All the Shah's Men: The Hidden Story of the CIA Coup in Iran, by Stephen Kinzer. Hoboken, NJ: Wiley, 2003. xiv + 228 pages. Notes to p. 243. Bibl. to p. 249. Index to p. 258. $24.95.
Mohammad Mosaddeq and the 1953 Coup in Iran, ed. by Mark J. Gasiorowski and Malcom Byrne. Syracuse, NY: Syracuse University Press, forthcoming, n.p.
Hayden White, in his classic Metahistory, argues that historical narratives tend to follow one of four basic structures - that of Tragedy, Comedy, Satire, or Romance. If White had taken more interest in American foreign policy, he would have been tempted to add to either Tragedy or Irony the subcategory Benign Intent. Much American writing on US foreign policy begins with the premise that American decision-makers have noble intentions even though the consequences of their actions may not always be so noble. Even if US intervention sometimes paves the way to dictatorship, death squads, mass killings, or (as now in Iraq) a Hobbesian nightmare, these "unforseen and unfortunate occurences" should be severed from the ideals that initially generated that policy - ideals such as Manifest Destiny, spreading civilization (especially Christianity), defending democracy, or, in more recent decades, protecting rthe world from the evils of communism and international terrorism. Other states might be Machiavellian and malevolent, but the United States is altruistic, idealistic, and benevolent.
The two books under review share this underlying theme of benign intent. All the Shah's Men, written by Stephen Kinzer veteran New York Times reporter and author of the well-known Bitter Fruit: The Story of the Coup in Guatemala - is a highly readable story of the overthrow of Prime Minister Mohammad Mosaddeq that ends with an indictment of the ensuing "dictatorship" and with an epilogue which recounts, touchingly, the author's visit to Mossadeq's home and the reminiscences of local villagers. Mohammad Mosaddeq and the 1953 Coup in Iran is a collection of conference papers delivered at St. Antony's College, Oxford. Dedicated to "Iranians who have struggled for independence and democracy," the volume is co-edited by Marc Gasiorowski, who years ago established himself as a leading authority on the subject; and by Malcom Byrne, who, as a Deputy Director of the Na-tional Security Archive, has taken on the frustrating task of persuading the US government to declassify documents, including those on the 1953 coup.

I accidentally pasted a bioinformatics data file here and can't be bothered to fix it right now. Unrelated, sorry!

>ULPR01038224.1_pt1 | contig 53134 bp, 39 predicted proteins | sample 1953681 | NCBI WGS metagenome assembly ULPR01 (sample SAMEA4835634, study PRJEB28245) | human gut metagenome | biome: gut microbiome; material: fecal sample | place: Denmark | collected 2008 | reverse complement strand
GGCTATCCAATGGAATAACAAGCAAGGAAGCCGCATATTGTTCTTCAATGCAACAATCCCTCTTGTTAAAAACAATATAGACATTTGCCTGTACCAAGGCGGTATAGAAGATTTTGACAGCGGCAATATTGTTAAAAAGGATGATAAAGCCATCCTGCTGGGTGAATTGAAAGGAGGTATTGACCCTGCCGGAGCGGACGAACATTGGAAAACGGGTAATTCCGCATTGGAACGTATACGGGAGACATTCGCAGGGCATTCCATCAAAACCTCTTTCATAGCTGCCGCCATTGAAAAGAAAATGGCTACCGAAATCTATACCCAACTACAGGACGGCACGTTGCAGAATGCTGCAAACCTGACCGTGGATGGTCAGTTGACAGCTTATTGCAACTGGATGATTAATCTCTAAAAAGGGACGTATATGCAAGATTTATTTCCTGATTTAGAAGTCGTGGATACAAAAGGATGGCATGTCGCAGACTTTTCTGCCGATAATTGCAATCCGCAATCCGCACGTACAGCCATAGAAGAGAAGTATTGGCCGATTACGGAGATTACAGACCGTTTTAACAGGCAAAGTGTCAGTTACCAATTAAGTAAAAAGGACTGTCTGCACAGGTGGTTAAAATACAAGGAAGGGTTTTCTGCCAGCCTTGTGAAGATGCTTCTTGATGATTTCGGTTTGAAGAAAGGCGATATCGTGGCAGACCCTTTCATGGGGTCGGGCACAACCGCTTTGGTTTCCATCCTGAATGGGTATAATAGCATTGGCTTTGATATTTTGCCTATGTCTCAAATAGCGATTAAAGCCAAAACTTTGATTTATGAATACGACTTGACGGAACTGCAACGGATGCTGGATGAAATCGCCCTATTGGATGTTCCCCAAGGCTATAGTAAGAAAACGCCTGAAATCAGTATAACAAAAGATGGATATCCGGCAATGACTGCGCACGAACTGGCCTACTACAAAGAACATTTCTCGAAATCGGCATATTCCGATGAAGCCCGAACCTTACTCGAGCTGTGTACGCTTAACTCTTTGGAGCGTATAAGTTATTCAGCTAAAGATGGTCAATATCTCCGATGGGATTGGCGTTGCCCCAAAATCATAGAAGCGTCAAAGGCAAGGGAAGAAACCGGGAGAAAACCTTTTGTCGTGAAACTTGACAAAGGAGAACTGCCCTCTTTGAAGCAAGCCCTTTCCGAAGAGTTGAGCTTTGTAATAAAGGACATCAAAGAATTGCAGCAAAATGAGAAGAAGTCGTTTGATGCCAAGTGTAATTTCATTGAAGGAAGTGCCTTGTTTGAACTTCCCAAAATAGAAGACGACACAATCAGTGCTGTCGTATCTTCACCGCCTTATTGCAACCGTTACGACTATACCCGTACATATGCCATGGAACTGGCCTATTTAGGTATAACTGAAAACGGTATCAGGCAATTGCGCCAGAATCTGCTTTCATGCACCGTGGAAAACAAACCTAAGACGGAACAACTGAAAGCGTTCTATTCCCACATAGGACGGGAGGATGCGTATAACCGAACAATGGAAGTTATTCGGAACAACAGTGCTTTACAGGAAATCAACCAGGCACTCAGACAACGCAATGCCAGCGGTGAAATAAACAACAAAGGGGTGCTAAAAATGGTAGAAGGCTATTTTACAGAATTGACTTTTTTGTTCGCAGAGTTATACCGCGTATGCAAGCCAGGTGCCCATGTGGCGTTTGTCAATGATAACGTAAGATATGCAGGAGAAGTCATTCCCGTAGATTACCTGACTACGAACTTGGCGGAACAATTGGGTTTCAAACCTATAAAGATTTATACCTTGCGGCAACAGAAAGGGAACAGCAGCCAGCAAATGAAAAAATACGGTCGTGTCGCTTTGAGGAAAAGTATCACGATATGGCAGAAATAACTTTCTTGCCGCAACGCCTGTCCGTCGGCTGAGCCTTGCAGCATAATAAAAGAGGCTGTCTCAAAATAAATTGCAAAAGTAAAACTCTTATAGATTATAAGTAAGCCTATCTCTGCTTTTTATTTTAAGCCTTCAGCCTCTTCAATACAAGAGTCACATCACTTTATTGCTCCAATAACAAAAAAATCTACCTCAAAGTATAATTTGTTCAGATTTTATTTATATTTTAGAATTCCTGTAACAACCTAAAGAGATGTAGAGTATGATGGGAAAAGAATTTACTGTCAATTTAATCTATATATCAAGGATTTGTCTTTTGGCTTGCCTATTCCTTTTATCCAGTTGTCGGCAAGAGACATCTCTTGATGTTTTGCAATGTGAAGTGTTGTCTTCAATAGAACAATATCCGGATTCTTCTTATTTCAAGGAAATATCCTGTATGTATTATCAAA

In addition to co-editing this volume, Gasiorowski has contributed an article on the coup itself and Byrne a separate one on US policy towards Iran from 1945 to 1953. The volume also contains articles by Homa Katouzian on the problems of democracy in Iran; Fakhreddin Azimi on the internal opposition of Mosaddeq; Maziar Behrooz on the Tudeh Party; William Roger Louis on Britain's role in the coup; and Mary Heiss on how the oil companies mustered a successful international boycott against Iran. All of the articles are meticulously researched and thick with detail. Moreover, many of them, as well as Kinzer's book, use interviews to supplement the available written sources. One could well say that these two books give readers all the details they would ever want to know about the 1953 coup, and more. This is a refreshing contrast to earlier generations of Anglo-American historians, whose treatment of the subject of US involvement in the 1953 coup was silence, denial, or blame of the Shah and Iran (not the United States) for the fact that the coup had not produced a better outcome.
While these two books share the new liberal consensus that the coup was a tragic disaster for Iran as well as for US-Iran relations, they nevertheless conform, on the whole, to the dominant theme of benign intent. They place the crisis squarely in the context of the Cold War, emphasizing that the overwhelming reason for US involvement was fear of, and the desire to save Iran and the Middle East as a whole from international communism. …